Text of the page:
• julietertin

Wasatch 100

Updated: Oct 4



Edward Sousa, the Edward Sousa School of Photography

I was sitting in a workshop last January when an unexpected message from my friend Ben Bliss popped up: "Is that your name I heard for the Wasatch 100?" My heart stopped. The lottery draw is live streamed on YouTube each year. I was anxious and avoidant to check. I have a revolving list of races I want to run, but Wasatch has been a fixed star for years.


300 lucky runners start, and a little over half finish (155 this year). Wasatch started in 1980 and it remains no frills, come-as-you-are, you vs. the mountain race. In the language of the native Ute people, Wasatch means "mountain pass" or "low pass over high range." The course traverses ridges through the Wasatch front and climbs 24,000'. It is dusty, it will boil your skin, it will freeze your marrow, there are few reprieves from loose rocks, and you'll scratch your way through gambel oak on remote trails probably by yourself.


Me and Zia planning the sections.

"The primitive and isolated nature of the course is both its beauty and its challenge, for it requires the individual runner to rely primarily on himself or herself rather than the race’s support systems. Wasatch is not just distance and speed; it is adversity, adaptation and perseverance."


- Wasatch 100


There aren't many crew points at this race (three) or pacer exchanges (four, but I only used three). I had Dustin Sandquist pace the first 20, fresh off Ouray 100 and UTMB-two-weeks-ago legs, Edward Sousa pace the next 22, fresh between the second and third races of the triple crown of 200s, and back to Dustin to pace the final eight to the finish. You'd think we would be a ragged crew, but those guys have legs of iron and a joke in their back pocket at all times. I could not have asked for better, and that's true.


It's always the right direction to drive west.

The race start is the same useless energy as them all: ate half a muffin, chugged an Ensure, walked up an unknown road in the dark with the reflective herd jostling - felt everything and nothing. Wait for the end:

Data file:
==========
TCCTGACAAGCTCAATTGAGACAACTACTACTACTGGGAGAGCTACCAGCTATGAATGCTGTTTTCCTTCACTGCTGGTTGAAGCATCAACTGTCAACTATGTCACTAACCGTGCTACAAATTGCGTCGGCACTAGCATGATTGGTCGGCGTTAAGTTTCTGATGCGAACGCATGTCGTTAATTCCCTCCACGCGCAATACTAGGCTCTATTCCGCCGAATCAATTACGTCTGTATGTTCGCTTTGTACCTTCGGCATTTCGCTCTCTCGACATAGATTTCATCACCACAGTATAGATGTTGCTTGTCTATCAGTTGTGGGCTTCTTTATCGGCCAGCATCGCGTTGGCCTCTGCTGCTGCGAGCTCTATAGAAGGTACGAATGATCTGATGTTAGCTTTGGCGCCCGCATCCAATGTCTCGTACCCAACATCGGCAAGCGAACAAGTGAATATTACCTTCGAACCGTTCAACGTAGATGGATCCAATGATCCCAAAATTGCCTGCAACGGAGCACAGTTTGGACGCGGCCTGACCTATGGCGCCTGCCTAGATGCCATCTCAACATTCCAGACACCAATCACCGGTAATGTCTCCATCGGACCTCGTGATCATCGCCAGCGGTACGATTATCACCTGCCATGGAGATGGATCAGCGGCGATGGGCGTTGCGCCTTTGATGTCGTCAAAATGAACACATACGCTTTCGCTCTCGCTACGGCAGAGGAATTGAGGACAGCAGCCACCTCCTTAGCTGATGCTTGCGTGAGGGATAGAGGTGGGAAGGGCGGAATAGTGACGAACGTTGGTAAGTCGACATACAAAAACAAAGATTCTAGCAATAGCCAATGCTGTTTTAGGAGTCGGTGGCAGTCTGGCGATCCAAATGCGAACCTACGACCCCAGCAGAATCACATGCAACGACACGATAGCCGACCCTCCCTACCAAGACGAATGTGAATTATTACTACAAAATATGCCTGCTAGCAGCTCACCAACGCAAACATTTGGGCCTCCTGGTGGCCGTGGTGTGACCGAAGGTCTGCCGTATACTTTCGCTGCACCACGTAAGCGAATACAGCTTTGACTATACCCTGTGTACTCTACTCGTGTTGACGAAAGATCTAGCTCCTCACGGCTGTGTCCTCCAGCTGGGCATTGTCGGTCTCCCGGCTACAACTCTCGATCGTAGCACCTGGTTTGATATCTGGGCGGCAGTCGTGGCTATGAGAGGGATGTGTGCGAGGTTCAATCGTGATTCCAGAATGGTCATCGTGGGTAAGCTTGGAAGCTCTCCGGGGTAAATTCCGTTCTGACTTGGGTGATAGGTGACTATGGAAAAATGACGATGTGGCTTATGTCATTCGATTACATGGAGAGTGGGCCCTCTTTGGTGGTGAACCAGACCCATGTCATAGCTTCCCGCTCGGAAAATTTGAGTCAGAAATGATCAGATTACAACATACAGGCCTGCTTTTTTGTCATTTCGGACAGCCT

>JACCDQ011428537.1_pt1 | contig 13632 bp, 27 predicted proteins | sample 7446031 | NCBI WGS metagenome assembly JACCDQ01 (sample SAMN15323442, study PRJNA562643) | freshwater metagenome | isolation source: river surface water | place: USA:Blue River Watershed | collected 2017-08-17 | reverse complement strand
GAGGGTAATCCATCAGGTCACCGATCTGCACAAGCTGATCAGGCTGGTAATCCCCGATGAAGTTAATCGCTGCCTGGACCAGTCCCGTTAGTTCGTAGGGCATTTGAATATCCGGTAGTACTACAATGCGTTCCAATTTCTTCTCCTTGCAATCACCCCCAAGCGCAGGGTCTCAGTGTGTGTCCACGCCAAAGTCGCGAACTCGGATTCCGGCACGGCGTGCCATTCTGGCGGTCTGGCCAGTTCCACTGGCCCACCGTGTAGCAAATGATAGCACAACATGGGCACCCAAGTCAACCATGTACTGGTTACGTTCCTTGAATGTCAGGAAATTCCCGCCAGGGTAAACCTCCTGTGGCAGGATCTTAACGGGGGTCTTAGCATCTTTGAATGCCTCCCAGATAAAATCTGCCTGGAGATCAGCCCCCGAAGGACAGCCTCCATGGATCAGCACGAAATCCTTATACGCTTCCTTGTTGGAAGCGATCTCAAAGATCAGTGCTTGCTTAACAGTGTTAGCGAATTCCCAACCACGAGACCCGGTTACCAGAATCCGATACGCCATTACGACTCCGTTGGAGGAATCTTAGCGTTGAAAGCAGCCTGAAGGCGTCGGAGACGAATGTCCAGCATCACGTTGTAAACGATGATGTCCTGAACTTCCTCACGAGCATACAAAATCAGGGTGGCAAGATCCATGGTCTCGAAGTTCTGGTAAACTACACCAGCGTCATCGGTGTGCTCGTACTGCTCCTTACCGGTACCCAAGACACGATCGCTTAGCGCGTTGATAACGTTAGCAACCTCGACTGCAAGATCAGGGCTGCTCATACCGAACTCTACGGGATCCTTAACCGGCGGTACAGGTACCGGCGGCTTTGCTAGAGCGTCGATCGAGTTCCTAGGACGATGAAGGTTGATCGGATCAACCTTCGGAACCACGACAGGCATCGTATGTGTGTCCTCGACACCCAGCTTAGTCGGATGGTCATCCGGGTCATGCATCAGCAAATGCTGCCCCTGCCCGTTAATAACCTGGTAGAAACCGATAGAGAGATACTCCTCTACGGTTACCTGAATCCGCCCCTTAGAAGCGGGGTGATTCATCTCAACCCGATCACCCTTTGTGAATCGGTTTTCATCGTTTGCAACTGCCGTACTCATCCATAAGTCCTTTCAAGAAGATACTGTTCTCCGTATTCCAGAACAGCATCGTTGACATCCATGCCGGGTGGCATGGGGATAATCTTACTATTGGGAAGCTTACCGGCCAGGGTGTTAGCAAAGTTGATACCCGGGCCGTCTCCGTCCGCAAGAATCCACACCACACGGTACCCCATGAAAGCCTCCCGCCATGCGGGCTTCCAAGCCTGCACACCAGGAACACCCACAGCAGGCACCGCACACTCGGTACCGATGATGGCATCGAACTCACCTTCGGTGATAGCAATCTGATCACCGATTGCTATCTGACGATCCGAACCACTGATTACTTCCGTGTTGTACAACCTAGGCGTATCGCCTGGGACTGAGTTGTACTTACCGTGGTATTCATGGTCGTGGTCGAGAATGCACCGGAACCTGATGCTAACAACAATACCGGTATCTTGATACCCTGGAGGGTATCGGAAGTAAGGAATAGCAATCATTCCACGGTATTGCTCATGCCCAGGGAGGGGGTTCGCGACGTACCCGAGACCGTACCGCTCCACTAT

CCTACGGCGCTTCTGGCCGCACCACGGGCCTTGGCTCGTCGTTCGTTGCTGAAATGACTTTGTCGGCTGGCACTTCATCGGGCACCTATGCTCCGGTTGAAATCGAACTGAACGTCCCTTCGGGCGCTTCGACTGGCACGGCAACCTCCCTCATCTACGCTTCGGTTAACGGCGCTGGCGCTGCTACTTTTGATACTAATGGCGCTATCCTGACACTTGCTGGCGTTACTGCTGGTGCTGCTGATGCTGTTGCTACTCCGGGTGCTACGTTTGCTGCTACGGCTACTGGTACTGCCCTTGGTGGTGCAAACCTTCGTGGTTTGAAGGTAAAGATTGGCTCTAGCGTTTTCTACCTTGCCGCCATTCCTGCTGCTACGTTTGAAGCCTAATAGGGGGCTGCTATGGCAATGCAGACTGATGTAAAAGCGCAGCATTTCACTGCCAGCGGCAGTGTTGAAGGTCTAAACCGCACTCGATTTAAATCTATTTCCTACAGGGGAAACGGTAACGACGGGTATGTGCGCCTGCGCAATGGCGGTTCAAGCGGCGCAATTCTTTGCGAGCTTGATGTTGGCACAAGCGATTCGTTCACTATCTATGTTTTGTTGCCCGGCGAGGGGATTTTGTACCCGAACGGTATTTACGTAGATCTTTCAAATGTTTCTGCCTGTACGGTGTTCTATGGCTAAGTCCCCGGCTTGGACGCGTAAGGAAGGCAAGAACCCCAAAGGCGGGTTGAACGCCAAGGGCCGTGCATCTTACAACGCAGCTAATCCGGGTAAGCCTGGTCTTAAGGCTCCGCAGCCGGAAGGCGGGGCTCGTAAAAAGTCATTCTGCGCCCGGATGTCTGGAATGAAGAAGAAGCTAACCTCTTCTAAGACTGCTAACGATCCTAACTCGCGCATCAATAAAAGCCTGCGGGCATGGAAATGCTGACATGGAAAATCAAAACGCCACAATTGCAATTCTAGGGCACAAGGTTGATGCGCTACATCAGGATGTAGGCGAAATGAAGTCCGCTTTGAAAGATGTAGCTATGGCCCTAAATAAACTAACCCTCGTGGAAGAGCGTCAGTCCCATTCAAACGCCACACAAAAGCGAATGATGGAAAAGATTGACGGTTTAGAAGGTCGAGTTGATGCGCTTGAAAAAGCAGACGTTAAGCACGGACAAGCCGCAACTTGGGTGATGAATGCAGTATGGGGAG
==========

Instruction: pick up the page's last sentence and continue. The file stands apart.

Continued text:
With a short countdown, the human drama commenced.

The curtains open with a 4,000' climb straight up to the ridge line on single track. I was cautioned to start up front and avoid the slow train, and this advice was very useful. I found first light and friends at the top; Barkley pointed out the belt of Venus behind us. The earth was still.

As we started down the other side, I was curious what the day would hold. No hundred is the same as another, and even the same races don't repeat themselves. I came to finish under 30 hours. I've raced a lot with Dustin and friends this year, but Wasatch mattered just to me.

Sometimes this course rewards your climbing with gradual, runnable downhills - and sometimes not. For miles and miles you traverse across the high ridges of the Wasatch Front.

Anytime you are in the aspens, you are in the right place.

And then it got satanically hot.


Photos of golden fields do nothing to convey the power of exposure. However, there was a breeze and Salt Lake's temps register higher (only a day or two before the weather hit triple digits), so as much as I'd like to complain about this, I think I'm secretly thankful. I was also thankful that I'd taped some things ahead of time to avoid much chafe.

Ultras are highs and lows, and this is old news because it's often true. A low in an ultra looks like this: this is terrible, this trail is trash, why am I out here, I don't know if I can keep going, I just need this to be over, this hurts too much, maybe I can hike it in. Highs look like this: I love running! I love mountains! I love singing bad 90s music! CAN YOU TAKE ME HIGHER.

I do not love races where I slingshot between emotions (hello Bigfoot circa 2019). I no longer run ultras to traipse through trauma. I am from Minnesota, and we are a steady and stolid people. There is enough genuine challenge, doubt, happiness, humility, suffering, patience, and drama confronting you during an ultra that running recklessly on these emotional waves is not necessary to grow. To be forced inward. I feel that I ran this race on my terms. I was partially there to execute. I felt it all but held the reigns.

I first saw Dustin at mile 31, slammed a bubbly water, grabbed a bag of gummy bears, and took off. He was ready for the quick switch, had everything icy, surprised me with those gummy bears (I love them but they melt) and helped me transition quickly. I had no complaints other than being hot and thirsty. I made a game-day call of switching into my Osprey pack with a bladder full of ice water. This was accidental genius: a lot of people baked and ran out of water during the next 11 miles, and I got to the next aid station with ice cubes still against my back.


"Your aid stations are faster than my pee stops." - Ed Brown

I saw my crew next at 48, and I took the time to check out a sore toe (kicked a rock) and change my socks while I was at it. This was a great decision that led to really good feet the rest of the race. This time, I pre-taped my lousy little pinky toes, which forever smush and blister, and it was magic. I will 1000% always do that in the future.